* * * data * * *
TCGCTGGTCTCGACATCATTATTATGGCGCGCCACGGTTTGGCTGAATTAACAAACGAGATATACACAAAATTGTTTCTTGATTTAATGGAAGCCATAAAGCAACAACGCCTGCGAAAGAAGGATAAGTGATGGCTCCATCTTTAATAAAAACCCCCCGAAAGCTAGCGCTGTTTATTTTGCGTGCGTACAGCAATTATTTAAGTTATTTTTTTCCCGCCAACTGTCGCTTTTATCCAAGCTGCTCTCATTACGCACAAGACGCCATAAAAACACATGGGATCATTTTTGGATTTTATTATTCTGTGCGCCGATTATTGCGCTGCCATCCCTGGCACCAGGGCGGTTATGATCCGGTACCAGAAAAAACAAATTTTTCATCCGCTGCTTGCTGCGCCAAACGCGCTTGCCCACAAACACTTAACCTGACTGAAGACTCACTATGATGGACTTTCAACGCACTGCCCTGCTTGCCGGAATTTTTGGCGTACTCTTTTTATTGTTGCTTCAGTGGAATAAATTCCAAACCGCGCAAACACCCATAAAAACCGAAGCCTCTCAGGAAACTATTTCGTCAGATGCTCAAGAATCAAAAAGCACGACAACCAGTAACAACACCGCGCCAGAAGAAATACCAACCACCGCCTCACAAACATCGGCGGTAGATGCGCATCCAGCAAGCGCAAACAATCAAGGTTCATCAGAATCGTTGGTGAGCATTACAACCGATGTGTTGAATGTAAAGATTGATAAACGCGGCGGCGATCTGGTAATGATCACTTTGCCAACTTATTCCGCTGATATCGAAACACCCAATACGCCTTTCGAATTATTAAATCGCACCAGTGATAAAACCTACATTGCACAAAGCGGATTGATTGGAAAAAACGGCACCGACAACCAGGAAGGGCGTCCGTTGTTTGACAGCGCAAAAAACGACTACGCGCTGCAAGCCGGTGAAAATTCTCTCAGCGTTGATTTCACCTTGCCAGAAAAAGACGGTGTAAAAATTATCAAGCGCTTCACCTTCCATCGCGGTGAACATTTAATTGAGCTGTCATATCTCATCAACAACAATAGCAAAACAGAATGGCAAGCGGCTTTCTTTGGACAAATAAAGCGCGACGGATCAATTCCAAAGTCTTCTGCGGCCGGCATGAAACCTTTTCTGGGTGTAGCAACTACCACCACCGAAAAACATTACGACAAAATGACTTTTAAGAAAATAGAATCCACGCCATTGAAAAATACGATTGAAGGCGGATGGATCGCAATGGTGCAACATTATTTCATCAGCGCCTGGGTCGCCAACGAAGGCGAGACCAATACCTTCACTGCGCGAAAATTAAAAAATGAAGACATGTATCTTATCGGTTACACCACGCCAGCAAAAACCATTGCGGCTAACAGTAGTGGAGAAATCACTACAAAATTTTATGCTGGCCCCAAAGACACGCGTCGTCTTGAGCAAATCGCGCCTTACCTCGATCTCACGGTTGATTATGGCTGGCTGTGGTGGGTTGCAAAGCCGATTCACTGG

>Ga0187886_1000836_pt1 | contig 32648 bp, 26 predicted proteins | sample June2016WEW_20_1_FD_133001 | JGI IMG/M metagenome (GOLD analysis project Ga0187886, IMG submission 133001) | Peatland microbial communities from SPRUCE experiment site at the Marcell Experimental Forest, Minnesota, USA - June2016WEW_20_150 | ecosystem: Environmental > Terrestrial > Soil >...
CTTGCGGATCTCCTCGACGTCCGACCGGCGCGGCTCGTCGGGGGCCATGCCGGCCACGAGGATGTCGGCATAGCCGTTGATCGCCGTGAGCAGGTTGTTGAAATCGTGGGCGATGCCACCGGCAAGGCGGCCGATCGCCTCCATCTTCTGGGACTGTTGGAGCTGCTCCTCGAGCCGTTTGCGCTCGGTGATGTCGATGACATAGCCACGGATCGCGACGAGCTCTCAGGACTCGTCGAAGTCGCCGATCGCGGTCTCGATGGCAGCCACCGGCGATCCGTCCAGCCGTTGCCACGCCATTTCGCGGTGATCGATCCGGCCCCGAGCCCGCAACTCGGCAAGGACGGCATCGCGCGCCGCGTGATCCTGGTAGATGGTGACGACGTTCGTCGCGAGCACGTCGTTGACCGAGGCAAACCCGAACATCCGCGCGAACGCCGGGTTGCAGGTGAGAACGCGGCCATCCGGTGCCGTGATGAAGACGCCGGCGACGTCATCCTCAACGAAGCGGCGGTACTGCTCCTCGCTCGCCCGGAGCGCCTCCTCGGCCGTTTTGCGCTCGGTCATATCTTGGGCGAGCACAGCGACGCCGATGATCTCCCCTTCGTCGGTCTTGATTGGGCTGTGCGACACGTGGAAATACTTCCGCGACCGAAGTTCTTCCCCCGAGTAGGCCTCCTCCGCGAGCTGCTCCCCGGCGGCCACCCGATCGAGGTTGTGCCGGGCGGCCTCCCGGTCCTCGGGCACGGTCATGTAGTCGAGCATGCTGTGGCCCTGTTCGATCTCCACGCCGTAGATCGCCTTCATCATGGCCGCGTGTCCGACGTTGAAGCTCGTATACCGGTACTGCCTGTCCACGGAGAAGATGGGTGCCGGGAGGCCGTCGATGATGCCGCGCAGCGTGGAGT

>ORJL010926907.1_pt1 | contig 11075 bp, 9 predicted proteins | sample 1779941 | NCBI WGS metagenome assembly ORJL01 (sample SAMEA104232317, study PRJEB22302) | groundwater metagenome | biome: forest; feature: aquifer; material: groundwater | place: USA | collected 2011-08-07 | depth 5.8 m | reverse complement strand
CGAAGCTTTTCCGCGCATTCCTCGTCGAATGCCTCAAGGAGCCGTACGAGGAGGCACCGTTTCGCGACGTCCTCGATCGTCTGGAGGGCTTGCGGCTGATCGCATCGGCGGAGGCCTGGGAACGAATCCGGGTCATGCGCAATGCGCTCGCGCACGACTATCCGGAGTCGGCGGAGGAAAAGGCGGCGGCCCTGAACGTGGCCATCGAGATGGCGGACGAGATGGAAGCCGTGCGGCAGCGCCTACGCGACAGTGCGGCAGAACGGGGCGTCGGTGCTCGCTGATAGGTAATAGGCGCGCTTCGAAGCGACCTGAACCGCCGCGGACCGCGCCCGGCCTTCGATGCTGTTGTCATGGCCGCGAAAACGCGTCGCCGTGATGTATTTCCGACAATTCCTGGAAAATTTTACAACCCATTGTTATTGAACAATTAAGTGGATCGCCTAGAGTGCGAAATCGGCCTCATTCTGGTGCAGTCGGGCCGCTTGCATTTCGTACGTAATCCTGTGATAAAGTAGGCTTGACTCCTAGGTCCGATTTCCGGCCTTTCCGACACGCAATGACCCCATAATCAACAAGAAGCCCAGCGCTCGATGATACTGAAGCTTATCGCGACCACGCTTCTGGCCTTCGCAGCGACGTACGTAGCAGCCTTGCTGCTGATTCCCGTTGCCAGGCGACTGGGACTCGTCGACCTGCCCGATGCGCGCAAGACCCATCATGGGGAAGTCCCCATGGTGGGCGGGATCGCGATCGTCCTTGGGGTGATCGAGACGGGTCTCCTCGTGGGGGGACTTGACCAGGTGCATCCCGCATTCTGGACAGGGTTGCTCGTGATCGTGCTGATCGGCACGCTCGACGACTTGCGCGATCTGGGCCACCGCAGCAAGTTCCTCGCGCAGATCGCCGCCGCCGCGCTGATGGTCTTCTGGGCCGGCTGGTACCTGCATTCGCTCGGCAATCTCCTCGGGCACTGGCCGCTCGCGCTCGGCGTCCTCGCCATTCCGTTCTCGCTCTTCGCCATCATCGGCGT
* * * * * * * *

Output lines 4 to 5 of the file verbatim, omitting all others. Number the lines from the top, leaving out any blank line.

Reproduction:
>ORJL010926907.1_pt1 | contig 11075 bp, 9 predicted proteins | sample 1779941 | NCBI WGS metagenome assembly ORJL01 (sample SAMEA104232317, study PRJEB22302) | groundwater metagenome | biome: forest; feature: aquifer; material: groundwater | place: USA | collected 2011-08-07 | depth 5.8 m | reverse complement strand
CGAAGCTTTTCCGCGCATTCCTCGTCGAATGCCTCAAGGAGCCGTACGAGGAGGCACCGTTTCGCGACGTCCTCGATCGTCTGGAGGGCTTGCGGCTGATCGCATCGGCGGAGGCCTGGGAACGAATCCGGGTCATGCGCAATGCGCTCGCGCACGACTATCCGGAGTCGGCGGAGGAAAAGGCGGCGGCCCTGAACGTGGCCATCGAGATGGCGGACGAGATGGAAGCCGTGCGGCAGCGCCTACGCGACAGTGCGGCAGAACGGGGCGTCGGTGCTCGCTGATAGGTAATAGGCGCGCTTCGAAGCGACCTGAACCGCCGCGGACCGCGCCCGGCCTTCGATGCTGTTGTCATGGCCGCGAAAACGCGTCGCCGTGATGTATTTCCGACAATTCCTGGAAAATTTTACAACCCATTGTTATTGAACAATTAAGTGGATCGCCTAGAGTGCGAAATCGGCCTCATTCTGGTGCAGTCGGGCCGCTTGCATTTCGTACGTAATCCTGTGATAAAGTAGGCTTGACTCCTAGGTCCGATTTCCGGCCTTTCCGACACGCAATGACCCCATAATCAACAAGAAGCCCAGCGCTCGATGATACTGAAGCTTATCGCGACCACGCTTCTGGCCTTCGCAGCGACGTACGTAGCAGCCTTGCTGCTGATTCCCGTTGCCAGGCGACTGGGACTCGTCGACCTGCCCGATGCGCGCAAGACCCATCATGGGGAAGTCCCCATGGTGGGCGGGATCGCGATCGTCCTTGGGGTGATCGAGACGGGTCTCCTCGTGGGGGGACTTGACCAGGTGCATCCCGCATTCTGGACAGGGTTGCTCGTGATCGTGCTGATCGGCACGCTCGACGACTTGCGCGATCTGGGCCACCGCAGCAAGTTCCTCGCGCAGATCGCCGCCGCCGCGCTGATGGTCTTCTGGGCCGGCTGGTACCTGCATTCGCTCGGCAATCTCCTCGGGCACTGGCCGCTCGCGCTCGGCGTCCTCGCCATTCCGTTCTCGCTCTTCGCCATCATCGGCGT